Charter school fiscal reporting failures fuel frown from Ohio Auditor

According to Gongwer (subscription only), Progress Ohio, and this article in the Canton Repository, Ohio Auditor Mary Taylor found “financial reporting irregularities, bad bookkeeping, misrepresentation of financial statements, and outright fraud at some community schools operating in this state.”

FYI: Here’s the ORC provisions that outline the state auditor’s authority and expectations (for performing the auditor job).

The questions:

Why do charter school personnel need the training that Auditor Mary Taylor is quoted as saying will be provided?

Specifically, why do charter school personnel need training sessions that will “…better inform fiscal officers on regulations for record retention and financial reporting. The sessions will also cover: audit preparation; compliance; grant restrictions; budgeting; and reporting requirements of the state’s K-12 database collection, the Education Management Information System (EMIS).”

Why do charter school operators not already hire individuals who can do all that, who know all that? Ohioans voted for an auditor who stressed her CPA as being relevant and valuable. Why on Earth are Ohioans satisfied to let millions and millions of dollars go to charter schools that cannot meet financial recordkeeping needs?

Next: I’m glad that Audtior Taylor feels “…compelled to offer community school officials the tools they need to appropriately account for every tax dollar they receive.”

But does she also feel compelled to contact the Attorney General and report the breaches? Does she also feel compelled to have a legislative liaison report all this to the Ohio legislature and say, enough – you need to create and demand and ensure better oversight of charter schools?

Apparently, according to Gongwer, the auditor’s office already works with “…the Ohio Department of Education and Ohio Association of School Business Officials on yearly fiscal training and accountability issues for traditional schools.” The legislature created charter schools, aka community schools – why wasn’t such a parallel connection for fiscal training and accountability issues for community schools created at that time?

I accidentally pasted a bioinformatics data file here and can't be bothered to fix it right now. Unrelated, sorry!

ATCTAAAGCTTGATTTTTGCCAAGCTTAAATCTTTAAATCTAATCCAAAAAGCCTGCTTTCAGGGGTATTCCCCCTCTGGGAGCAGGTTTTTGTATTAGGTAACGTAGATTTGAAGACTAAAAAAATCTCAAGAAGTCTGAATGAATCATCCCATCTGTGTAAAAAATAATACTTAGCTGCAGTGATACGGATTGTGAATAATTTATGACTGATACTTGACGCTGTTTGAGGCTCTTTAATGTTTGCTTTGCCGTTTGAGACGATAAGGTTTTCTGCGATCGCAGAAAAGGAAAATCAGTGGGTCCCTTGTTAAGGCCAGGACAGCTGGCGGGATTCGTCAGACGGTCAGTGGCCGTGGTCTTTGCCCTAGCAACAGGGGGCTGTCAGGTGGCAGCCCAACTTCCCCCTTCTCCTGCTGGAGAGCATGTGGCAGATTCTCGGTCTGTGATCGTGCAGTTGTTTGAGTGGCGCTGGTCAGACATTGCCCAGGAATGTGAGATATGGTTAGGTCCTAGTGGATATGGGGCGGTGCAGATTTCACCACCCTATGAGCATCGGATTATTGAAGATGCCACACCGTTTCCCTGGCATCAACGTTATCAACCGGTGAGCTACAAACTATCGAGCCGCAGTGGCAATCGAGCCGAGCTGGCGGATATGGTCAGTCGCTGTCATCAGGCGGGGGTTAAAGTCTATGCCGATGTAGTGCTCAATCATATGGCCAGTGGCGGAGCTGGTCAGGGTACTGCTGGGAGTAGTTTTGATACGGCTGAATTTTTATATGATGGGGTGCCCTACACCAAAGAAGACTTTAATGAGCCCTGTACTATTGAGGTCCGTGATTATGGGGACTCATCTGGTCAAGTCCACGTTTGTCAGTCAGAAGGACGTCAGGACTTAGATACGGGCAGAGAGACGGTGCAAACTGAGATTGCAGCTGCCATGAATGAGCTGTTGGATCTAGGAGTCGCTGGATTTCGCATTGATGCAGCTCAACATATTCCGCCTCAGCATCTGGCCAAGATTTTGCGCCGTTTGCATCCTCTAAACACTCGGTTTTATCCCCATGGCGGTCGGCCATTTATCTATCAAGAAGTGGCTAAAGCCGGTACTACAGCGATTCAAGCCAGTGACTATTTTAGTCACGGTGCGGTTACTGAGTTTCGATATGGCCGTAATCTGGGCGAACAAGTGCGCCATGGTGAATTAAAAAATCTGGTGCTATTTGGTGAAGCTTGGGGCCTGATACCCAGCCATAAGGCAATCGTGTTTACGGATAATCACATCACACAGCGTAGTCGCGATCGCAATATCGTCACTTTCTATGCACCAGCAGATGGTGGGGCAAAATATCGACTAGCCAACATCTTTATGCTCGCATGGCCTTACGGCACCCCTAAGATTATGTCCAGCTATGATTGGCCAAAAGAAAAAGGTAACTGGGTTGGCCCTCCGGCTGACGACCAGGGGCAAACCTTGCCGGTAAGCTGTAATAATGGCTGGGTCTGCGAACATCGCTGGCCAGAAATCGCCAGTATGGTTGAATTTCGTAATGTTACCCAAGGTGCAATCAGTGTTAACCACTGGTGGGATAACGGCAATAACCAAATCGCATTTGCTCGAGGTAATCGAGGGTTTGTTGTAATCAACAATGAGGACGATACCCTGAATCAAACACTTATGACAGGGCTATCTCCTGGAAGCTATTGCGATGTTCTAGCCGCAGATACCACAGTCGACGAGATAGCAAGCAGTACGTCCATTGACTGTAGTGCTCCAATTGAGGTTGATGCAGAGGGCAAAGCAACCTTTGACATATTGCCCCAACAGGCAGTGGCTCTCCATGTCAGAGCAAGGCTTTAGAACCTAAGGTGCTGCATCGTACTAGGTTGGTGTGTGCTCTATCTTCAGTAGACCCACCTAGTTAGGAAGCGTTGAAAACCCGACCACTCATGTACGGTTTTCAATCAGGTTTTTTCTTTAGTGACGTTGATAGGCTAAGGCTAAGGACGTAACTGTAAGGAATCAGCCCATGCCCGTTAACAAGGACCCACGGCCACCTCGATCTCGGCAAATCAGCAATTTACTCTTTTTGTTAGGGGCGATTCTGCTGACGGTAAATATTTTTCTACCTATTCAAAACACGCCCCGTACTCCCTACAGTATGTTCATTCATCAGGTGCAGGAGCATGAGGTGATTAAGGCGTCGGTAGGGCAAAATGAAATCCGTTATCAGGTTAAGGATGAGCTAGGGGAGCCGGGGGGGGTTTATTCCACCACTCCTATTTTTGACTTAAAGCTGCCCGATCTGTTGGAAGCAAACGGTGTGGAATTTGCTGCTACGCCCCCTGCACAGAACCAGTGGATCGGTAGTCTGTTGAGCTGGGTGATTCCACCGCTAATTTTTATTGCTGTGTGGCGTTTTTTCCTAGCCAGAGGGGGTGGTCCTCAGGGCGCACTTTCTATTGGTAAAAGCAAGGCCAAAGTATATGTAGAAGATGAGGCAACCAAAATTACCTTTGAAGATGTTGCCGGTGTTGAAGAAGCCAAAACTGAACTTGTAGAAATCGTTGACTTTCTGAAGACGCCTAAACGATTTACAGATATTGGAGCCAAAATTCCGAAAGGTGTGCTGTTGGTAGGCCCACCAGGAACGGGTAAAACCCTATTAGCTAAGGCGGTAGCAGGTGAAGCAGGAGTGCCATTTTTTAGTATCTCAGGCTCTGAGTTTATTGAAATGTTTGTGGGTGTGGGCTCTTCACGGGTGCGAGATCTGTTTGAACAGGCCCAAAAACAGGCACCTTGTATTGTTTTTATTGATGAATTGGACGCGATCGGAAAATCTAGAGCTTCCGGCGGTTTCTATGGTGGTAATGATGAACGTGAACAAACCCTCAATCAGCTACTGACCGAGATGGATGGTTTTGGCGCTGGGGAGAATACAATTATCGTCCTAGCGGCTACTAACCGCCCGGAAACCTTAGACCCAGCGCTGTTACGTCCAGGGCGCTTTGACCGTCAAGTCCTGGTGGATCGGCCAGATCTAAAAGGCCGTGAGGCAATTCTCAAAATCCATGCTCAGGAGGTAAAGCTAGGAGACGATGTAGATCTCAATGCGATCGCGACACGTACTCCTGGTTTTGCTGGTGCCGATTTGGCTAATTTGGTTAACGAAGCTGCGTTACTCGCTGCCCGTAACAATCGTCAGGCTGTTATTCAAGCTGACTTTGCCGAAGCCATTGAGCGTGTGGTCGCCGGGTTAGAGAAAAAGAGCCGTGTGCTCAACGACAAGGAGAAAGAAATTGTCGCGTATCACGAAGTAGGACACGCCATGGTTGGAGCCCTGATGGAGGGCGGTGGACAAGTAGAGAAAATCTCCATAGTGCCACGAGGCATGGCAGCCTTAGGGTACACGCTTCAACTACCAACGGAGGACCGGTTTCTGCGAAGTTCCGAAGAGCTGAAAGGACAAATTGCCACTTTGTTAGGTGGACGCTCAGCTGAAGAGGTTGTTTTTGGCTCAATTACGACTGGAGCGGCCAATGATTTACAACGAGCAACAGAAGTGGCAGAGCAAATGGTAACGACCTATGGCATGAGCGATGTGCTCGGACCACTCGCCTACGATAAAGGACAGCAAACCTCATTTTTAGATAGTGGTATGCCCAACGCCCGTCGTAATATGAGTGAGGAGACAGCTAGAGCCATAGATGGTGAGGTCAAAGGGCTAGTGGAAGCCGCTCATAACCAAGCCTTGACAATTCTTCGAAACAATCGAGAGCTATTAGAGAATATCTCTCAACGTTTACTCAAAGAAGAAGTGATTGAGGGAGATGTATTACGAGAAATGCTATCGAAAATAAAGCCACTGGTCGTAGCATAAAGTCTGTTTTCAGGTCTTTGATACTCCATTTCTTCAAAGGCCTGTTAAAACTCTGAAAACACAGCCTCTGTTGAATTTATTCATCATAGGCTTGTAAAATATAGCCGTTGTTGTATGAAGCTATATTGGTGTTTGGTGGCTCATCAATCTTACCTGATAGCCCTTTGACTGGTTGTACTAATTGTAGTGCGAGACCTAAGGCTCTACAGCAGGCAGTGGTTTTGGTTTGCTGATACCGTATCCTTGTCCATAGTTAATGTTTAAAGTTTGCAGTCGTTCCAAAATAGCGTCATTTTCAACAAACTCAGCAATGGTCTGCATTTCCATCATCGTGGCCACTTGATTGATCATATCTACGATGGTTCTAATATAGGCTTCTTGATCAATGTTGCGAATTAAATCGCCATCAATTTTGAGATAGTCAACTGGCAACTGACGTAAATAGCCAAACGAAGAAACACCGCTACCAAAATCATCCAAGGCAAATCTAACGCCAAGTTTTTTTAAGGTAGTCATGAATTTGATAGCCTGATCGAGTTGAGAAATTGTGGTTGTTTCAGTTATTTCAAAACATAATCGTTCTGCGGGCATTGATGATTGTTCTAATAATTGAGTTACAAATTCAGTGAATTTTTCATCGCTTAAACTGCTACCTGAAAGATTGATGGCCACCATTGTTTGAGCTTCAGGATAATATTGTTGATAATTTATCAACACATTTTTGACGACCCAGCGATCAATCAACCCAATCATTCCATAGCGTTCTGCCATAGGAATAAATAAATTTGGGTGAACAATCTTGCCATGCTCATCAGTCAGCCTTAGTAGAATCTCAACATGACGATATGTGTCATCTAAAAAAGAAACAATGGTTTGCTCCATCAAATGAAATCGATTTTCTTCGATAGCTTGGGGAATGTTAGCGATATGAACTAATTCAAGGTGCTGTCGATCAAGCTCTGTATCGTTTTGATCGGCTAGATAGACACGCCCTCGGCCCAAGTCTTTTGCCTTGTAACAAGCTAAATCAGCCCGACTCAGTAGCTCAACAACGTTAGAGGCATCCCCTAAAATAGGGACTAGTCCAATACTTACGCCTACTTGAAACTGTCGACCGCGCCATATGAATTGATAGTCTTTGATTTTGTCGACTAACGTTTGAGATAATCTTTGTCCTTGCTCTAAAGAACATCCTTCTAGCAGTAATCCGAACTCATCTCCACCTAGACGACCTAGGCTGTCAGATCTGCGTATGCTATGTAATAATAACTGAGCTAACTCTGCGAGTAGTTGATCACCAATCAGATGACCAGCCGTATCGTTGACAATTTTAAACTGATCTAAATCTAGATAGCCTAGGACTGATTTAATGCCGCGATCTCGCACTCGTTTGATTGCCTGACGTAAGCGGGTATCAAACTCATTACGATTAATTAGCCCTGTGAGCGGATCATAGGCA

This issue always causes me to lament how the Legislative Office of Education Oversight was shutdown by the legislature in 8/05.


Next: It’s common sense that an auditor would want to keep costs of the training low, but I don’t know why this would be a voluntary program and why she would only “encourage” broader participation, although the ORC sections about auditor training programs may be a constraint on making them mandatory. Still, any community school that she finds to be in trouble should be required to attend, though of course I can’t figure out why or whether they’re required to hired personnel who can perform their jobs in the first place so that the training isn’t needed.

Before a ton of anonymi show up saying that charters live by a double-standard because they get closed if they don’t perform and yet public schools never close schools, that’s a specious argument and you know it so don’t bother – unless you can prove what you’re saying rather than repeating rhetoric. My blogger bandwidth is going to be met someday I assume and I’d prefer it be saved for real debate.